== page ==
The attribution of DAP metabolite measurements to specific pesticides is difficult without detailed knowledge of exposure pathways (15), and such an analysis is beyond the scope of this paper. Symptoms related to OP pesticide exposure in this study were not specifically examined, but none were reported by parents or children, and it is unlikely that the exposures observed in this population would have caused acute intoxications. There is a lack of scientific knowledge regarding the long-term health effects of low-level exposure to OP pesticides in children. This study supports a public health recommendation that, where possible, OP pesticide use should be avoided in areas where children are likely to play. If a residential pesticide application is necessary, it is important to follow the label instructions. Special caution should be taken to avoid contamination of surfaces that are likely to be contacted by children and other occupants.

References and Notes

    1. Daniels JL, Olshan AF, Savitz DA. Pesticides and childhood cancers. Environ Health Perspect 105:1068-1077 (1997).

    2. Pogoda JM, Preston-Martin S. Household pesticides and risk of pediatric brain tumors. Environ Health Perspect 105:1214-1220 (1997).

    3. Zahm SH, Ward MH. Pesticides and childhood cancer. Environ Health Perspect 106(suppl 3):893-908 (1997).

    4. Meinert R, Schuz J, Kaletsch U, Kaatsch P, Michaelis J. Leukemia and non-Hodgkin's lymphoma in childhood and the exposure to pesticides: results of a register-base case-control study in Germany. Am J Epidemiol 151:639-646 (2000).

    5. Grossman J. What's hiding under the sink: dangers of household pesticides. Environ Health Perspect 103:550-554 (1995).

    6. Faustman EM, Silbernagel SM, Fenske RA, Burbacher TM, Ponce RA. Mechanisms underlying children's susceptibility to environmental toxicants. Environ Health Perspect 108(suppl 1):13-21 (2000).

    7. U.S. EPA. Children's Vulnerability to Toxic Substances in the Environment. EPA600/F/98/013. Washington DC:U.S. Environmental Protection Agency, 1998.

    8. National Research Council. Pesticides in the Diets of Infants and Children. Washington, DC:National Academy Press, 1993.

    9. Eskenazi B, Bradman A, Castorina R. Exposures of children to organophosphate pesticides and their potential adverse health effects. Environ Health Perspect 107(suppl 3):409-419 (1999).

    10. Wagner SL, Orwick DL. Chronic organophosphate exposure associated with transient hypertonia in an infant. Peiatrics 94:94-97 (1994).

    11. Ritcher ED, Kowalski M, Leventhal A, Grauer F, Marsouk J, Brenner S, Shkolnik I, Lerman S, Zahavi H, Bashari A, et al. Illness and excretion of organophosphate metabolites four months after household pest extermination. Arch Environ Health 47:135-138 (1992).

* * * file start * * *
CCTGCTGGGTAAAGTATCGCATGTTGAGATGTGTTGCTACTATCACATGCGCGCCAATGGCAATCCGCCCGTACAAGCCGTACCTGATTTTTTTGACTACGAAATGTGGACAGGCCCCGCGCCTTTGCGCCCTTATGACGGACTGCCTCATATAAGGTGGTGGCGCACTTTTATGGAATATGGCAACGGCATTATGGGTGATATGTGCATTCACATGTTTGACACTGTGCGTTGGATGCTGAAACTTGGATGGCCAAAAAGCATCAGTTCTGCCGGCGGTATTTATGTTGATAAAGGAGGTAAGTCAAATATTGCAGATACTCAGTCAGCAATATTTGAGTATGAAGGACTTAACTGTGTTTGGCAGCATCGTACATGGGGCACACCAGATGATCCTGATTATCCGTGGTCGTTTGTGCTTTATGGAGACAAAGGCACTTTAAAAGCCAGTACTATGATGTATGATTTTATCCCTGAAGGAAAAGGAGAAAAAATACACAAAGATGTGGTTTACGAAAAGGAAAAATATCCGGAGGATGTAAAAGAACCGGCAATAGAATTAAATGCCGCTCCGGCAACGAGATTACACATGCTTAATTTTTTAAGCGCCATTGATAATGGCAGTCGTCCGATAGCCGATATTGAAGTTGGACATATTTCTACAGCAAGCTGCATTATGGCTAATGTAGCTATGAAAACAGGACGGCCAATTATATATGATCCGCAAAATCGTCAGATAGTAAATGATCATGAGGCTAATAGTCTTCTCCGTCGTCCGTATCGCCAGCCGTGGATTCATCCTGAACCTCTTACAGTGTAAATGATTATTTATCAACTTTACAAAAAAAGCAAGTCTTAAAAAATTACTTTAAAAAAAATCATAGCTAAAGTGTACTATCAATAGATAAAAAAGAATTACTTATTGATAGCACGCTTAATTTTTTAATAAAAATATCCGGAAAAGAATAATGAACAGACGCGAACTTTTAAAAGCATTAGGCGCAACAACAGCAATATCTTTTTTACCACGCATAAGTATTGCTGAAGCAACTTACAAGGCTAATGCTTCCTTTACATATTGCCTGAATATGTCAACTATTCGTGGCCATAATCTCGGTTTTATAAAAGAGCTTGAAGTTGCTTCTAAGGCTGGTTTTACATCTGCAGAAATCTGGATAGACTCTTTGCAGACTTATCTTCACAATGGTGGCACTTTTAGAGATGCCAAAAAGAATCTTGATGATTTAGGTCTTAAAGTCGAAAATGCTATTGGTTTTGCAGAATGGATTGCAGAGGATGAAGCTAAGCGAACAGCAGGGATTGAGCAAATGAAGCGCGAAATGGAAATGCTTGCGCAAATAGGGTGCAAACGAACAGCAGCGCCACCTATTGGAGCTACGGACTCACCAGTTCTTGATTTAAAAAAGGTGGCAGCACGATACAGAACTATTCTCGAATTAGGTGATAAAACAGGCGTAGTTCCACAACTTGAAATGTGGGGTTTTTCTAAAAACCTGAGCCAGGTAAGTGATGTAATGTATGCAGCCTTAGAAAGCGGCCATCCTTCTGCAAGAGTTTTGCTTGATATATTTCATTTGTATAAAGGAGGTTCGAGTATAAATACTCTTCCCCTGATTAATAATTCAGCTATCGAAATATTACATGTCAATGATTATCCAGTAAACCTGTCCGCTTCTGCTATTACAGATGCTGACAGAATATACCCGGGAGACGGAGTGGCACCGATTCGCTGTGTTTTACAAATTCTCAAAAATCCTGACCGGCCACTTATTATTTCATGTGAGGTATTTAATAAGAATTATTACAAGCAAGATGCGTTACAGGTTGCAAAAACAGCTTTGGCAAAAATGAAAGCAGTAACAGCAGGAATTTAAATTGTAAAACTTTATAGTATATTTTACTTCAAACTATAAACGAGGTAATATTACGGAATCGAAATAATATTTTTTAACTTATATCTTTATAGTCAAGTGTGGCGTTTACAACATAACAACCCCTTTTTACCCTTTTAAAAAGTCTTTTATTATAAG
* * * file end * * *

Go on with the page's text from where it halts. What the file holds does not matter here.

12. Shealy DB, Barr JR, Ashley DL, Patterson DG Jr, Camann DE, Bond AE. Correlation of environmental carbaryl measurements with serum and urinary 1-naphthol measurements in a farmer applicator and his family. Environ Health Perspect 105:510-513 (1997).

    13. Loewenherz C, Fenske RA, Simcox NJ, Bellamy G, Kalman D. Biological monitoring of organophosphorus pesticide exposure among children of agricultural workers. Environ Health Perspect 105:1344-1353 (1997).

    14. Azaroff LS. Biomarkers of exposure to organophosphorous insecticides among farmers' families in rural El Salvador: factors associated with exposure. Environ Res 80:138-147 (1999).

    15. Fenske RA, Kissel JC, Lu C, Kalman DA, Simcox NJ, Allen EH, Keifer MC. Biologically based pesticide dose estimates for children in an agricultural community. Environ Health Perspect 108:515-520 (2000).

    16. Lu C, Fenske RA, Simcox NJ, Kalman D. Pesticide exposure of children in an agricultural community: evidence of household proximity to farmland and take home exposure pathways. Environ Res (in press).

    17. Moate T, Lu C, Fenske RA, Hahne R, Kalman DA. Improved cleanup and determination of dialkyl phosphates in the urine of children exposed to organophosphorus insecticides. J Anal Toxicol 23:230-236 (1999).

    18. Boeniger MF, Lowery LK, Rosenberg J. Interpretation of urine results used to assess chemical exposure with emphasis on creatinine adjustments: a review. Am Ind Hyg Assoc J 54:615-627 (1993).

    19. Hill RH, Head SL Jr, Baker S. Pesticide residues in urine of adults living in the United States: reference range concentrations. Environ Res 71:99-108 (1995).

    20. Simcox NJ, Fenske RA, Wolz SA, Lee I-C, Kalman DA. Pesticides in housedust and soil: exposure pathways for children of agricultural families. Environ Health Perspect 103:1126-1134 (1995).

    21. Chuang JC, Callahan PJ, Katona V, Gordon S. Development and Evaluation of Monitoring Methods for Polycyclic Aromatic Hydrocarbons in House Dust and Track-In Soil. EPA Publication 600/R94/189. Columbus, OH:Battelle, 1993.

    22. PIRT. Pesticide Incident Reporting and Tracking Panel, 1997 Annual Report. Olympia, WA:Washington State Department of Health, 1998.

    23. Whitemore RW, Immerman FW, Camann DE, Bond AE, Lewis RG, Schaum JL. Non-occupational exposures to pesticides for residents of two cities. Arch Environ Contam Toxicol 26:47-59 (1994).

    24. Guillette EA, Meza MM, Aquilar MG, Soto AD, Garcia IE. An anthropological approach to the evaluation of preschool children exposed to pesticides in Mexico. Environ Health Perspect 106:347-353 (1998).

http://www.mindfully.org/Pesticide/Pesticide-Exposure-Preschool-Seattle.htm


Last changed: March 14, 2006